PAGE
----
So, this is the Pets Issue of this fine periodical, and I have been tasked with writing about our animal companions One thing we can say about Capitol Hill residents and that is, we love our pets. Dogs seem to be everywhere you go in real life, and cats are all over social media. Birds, reptiles, rodents, and even snakes find their way into our hearts, and we are wrapped around their paws, claws, beaks, and tails.
But all of this public puppy love leaves me feeling a bit guilty. I need to publicly come out as a low-key pet owner. I have a tiny, seven-year-old dog named Lulu. And she’s … fine. Don’t get me wrong, I care about her health and she is well treated, but I am not over the moon for her by any stretch. To be perfectly honest, she can get a little bossy.
My guilt over not wanting to elevate Lulu to BFF status is real. I see people post loving odes to their dogs and cats on social media, and I feel terrible. It would never occur to me to do such a thing. To be fair, I would probably not post a loving ode to anyone, aside from the annual birthday shoutouts to my offspring, who don’t see them because, being teens, they avoid all old-person social media platforms.
I mean, she brings her food to my couch and eats it there and does not always finish it. Yuck. Sometimes I find a chewy bone on my pillow. Gross. She insists on getting under the covers with me, and paws at me until I lift the blanket for her to burrow underneath. Like generations of very small dogs before her, she will stand on our porch and yap at the passing pooches and then cower should the provocations garner reaction.
Each Halloween, I see all these lovely people dress their pets up and take photos of them, bring them to parties and costume contests, and I have never joined them. While it is true that for many years I was involved with assisting the creation of human costumes and could not be bothered to worry about Lulu’s wardrobe, I was somewhat concerned that dressing dogs up in costumes without their consent somehow robs them of their dignity, though to be honest, Lulu’s brain can’t be bigger than a walnut so she may not have much dignity to begin with. Being dogs, perhaps they just enjoy the opportunity to be with their beloved owners and friends and don’t care that they and the poodle next door are dressed like Sulu and Spock.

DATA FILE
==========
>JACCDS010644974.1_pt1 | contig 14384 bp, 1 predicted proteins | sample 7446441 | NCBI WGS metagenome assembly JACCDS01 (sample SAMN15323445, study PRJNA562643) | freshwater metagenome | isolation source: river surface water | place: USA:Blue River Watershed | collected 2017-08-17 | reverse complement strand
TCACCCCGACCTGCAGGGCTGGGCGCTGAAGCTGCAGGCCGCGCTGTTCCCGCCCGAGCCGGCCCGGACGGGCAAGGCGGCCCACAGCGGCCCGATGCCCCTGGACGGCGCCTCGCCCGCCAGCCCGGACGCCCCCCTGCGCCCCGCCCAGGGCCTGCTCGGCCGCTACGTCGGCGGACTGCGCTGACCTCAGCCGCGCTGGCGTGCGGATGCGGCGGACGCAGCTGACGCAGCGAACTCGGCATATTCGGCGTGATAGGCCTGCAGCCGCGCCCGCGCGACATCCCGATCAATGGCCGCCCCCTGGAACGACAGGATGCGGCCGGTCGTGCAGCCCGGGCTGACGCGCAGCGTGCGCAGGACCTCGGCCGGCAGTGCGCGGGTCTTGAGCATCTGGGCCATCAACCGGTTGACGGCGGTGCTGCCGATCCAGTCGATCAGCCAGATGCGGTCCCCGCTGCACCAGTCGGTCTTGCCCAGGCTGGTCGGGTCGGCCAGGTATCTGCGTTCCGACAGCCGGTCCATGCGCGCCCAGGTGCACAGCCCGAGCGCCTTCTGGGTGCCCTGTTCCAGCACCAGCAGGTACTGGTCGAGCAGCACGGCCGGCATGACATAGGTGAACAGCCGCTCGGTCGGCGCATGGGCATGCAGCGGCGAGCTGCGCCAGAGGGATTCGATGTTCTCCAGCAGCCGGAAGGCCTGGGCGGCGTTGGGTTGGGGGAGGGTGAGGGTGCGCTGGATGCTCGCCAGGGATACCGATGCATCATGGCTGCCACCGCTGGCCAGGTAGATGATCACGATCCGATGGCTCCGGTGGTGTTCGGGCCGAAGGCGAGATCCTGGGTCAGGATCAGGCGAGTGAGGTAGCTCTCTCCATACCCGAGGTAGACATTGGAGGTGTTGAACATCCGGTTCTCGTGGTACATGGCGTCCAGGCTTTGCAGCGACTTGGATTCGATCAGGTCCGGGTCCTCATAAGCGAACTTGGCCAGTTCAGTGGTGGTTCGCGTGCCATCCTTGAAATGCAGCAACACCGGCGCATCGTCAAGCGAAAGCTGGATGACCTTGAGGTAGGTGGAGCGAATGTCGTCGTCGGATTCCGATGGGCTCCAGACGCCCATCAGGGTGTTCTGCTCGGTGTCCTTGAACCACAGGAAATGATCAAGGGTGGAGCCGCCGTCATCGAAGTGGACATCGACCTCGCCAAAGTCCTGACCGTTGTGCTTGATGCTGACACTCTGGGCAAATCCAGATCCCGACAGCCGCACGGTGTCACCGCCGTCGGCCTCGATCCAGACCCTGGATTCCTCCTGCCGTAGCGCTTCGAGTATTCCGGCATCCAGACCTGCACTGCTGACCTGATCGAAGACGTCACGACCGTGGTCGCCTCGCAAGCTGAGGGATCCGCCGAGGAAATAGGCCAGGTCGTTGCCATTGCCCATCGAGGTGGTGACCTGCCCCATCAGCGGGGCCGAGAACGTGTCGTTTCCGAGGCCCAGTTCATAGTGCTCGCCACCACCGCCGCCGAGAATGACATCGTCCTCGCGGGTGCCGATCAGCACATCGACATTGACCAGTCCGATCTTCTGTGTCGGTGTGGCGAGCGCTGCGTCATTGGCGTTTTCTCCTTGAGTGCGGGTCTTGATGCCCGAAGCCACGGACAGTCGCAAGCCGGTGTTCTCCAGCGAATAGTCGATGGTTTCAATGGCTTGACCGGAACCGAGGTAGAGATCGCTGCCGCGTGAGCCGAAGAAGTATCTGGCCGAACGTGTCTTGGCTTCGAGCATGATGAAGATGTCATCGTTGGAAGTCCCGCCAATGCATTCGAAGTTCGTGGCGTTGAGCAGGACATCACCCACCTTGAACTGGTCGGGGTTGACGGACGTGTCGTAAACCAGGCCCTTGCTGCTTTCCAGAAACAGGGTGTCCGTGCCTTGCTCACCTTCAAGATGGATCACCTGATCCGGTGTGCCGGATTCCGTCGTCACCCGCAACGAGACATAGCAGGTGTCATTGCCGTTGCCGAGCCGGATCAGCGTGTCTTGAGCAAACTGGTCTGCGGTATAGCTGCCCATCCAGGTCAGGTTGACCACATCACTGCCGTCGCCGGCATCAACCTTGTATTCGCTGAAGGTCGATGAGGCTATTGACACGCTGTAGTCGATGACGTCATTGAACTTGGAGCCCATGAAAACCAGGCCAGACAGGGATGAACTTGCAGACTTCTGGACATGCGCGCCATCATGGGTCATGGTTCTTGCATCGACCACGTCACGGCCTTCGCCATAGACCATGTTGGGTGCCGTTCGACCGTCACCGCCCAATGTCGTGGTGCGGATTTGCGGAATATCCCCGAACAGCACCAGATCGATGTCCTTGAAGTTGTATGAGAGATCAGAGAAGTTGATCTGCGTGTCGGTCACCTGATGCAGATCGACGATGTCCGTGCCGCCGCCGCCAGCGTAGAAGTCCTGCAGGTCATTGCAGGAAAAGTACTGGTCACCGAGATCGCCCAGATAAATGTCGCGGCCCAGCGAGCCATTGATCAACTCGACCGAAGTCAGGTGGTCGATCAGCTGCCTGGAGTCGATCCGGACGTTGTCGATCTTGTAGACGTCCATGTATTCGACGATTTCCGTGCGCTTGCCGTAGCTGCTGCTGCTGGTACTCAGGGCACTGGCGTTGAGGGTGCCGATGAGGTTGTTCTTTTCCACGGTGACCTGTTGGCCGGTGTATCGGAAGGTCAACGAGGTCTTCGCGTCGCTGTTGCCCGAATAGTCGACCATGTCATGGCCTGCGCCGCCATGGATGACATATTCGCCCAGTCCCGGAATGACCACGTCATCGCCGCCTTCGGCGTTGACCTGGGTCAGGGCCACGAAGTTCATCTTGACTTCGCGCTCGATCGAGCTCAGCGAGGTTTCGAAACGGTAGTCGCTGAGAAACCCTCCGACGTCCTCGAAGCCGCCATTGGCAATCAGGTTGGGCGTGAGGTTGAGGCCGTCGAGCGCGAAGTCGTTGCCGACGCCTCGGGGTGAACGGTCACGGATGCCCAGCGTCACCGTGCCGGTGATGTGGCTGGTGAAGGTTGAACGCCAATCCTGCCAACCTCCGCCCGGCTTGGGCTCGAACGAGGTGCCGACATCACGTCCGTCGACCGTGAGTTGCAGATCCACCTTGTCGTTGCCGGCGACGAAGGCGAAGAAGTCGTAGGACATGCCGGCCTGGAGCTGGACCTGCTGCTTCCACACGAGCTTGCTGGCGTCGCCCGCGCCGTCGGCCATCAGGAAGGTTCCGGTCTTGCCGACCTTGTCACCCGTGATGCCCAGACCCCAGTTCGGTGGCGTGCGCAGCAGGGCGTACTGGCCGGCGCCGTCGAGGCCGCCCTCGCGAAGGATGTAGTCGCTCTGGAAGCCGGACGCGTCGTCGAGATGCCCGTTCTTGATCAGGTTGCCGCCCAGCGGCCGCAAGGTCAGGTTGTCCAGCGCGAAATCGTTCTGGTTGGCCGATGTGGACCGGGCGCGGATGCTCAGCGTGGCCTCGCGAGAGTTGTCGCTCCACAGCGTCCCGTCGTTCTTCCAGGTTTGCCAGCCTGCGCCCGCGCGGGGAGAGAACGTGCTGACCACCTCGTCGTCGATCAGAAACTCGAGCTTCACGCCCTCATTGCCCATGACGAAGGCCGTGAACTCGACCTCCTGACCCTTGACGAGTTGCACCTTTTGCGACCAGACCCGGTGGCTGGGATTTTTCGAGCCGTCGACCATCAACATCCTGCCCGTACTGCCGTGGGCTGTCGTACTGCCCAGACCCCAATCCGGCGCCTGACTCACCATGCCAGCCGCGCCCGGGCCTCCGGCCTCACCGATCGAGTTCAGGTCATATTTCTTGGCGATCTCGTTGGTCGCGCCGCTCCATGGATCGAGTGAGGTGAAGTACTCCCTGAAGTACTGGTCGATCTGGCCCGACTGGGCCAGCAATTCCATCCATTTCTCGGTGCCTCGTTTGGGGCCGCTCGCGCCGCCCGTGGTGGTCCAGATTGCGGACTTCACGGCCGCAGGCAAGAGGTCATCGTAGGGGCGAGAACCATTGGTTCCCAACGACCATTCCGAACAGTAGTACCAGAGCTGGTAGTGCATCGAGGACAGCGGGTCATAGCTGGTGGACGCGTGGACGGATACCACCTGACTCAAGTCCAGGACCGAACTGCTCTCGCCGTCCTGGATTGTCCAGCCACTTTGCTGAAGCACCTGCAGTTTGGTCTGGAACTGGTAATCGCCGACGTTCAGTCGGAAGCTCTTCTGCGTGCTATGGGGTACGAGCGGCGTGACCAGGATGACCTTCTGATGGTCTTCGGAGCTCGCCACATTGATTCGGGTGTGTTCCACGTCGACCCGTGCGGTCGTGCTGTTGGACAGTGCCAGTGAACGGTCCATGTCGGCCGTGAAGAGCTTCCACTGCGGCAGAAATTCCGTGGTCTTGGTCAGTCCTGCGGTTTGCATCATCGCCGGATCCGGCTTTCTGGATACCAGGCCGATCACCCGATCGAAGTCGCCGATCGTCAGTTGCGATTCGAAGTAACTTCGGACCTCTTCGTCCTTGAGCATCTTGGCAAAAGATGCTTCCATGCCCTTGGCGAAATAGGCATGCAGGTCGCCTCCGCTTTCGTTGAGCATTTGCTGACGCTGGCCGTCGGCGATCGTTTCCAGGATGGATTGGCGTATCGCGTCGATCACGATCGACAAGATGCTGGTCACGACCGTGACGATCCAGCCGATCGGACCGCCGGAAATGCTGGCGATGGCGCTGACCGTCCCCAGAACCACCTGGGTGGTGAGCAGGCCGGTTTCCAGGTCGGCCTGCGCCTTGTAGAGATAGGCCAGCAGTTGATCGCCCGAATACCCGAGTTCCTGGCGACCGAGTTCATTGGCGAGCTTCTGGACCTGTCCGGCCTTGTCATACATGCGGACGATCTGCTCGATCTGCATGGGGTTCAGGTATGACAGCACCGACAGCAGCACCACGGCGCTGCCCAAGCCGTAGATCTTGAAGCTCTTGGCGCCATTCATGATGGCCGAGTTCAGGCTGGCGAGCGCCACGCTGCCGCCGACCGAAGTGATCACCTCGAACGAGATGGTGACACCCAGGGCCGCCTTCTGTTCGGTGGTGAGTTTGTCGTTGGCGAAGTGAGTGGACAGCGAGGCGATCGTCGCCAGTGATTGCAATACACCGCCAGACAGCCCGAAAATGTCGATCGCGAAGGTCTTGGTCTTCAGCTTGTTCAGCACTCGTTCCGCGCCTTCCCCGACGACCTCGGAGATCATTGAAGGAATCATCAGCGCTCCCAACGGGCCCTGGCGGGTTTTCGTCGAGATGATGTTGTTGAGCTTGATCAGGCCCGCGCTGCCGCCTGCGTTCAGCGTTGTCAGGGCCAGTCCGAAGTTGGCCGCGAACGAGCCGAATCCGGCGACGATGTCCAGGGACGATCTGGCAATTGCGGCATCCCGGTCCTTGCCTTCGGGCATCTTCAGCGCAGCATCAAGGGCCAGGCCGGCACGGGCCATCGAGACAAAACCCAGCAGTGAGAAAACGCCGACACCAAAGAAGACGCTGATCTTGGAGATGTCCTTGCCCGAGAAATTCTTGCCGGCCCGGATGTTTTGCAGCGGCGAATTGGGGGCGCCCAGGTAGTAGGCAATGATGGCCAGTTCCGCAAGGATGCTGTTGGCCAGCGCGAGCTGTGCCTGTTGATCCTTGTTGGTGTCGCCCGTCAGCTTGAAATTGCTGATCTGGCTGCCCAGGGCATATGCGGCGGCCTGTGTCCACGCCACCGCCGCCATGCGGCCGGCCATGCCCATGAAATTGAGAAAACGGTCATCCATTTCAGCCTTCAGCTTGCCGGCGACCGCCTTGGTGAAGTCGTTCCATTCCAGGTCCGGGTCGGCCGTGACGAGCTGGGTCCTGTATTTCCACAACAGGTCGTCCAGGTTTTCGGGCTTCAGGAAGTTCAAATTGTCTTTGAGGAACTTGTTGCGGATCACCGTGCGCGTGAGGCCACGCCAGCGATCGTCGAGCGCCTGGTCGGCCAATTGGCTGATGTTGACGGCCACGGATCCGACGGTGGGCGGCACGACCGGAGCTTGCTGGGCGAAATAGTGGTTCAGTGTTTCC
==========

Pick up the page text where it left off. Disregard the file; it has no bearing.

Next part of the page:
In three years, it will be just my husband, Lulu, and I left in our house. Perhaps we will begin to dote more on her and start taking her on vacations and to patio yappy hours. In case that change of heart happens, I picked up a tiny pumpkin costume from Metro Mutts’ going-out-of-business sale, and if you see us, no need to comment, just welcome us to your ranks.
Southeast Shoe Services
15-year-old Hill resident Levi Kay is quickly becoming a self-made teen. The Fusion Academy student has developed a business cleaning, restoring, and customizing sneakers and dress shoes. His business, Southeast Shoe Services, offers an array of services for any and all shoe lovers.
What initially began as a way to preserve his own beloved kicks (that’s sneakers or maybe even tennis shoes for the olds out there) quickly became a business helping others do the same. Kay is self-taught, having watched hours and hours of YouTube videos on the best techniques for cleaning and repair.
My own teens have a passing interest in shoes and have been known to avoid walking on grass while wearing new sneakers, and will remove scuff marks with a baking soda paste, but Kay is on an entirely different level.
“It started with cleaning. It was fun to watch his interest grow,” said Kay’s mom Monika Ringuette, who began noticing things like nail polish remover and plastic wrap missing from their usual places and being repurposed for Kay’s new interest. He would experiment with techniques and solvents, and learned valuable life lessons along the way. “He always opens a window when using solvents now” his mom said. She has learned to trust in his skill and expertise. She was profoundly concerned at his first attempt to clean suede, but he calmly assured her he knew what he was doing. And he did.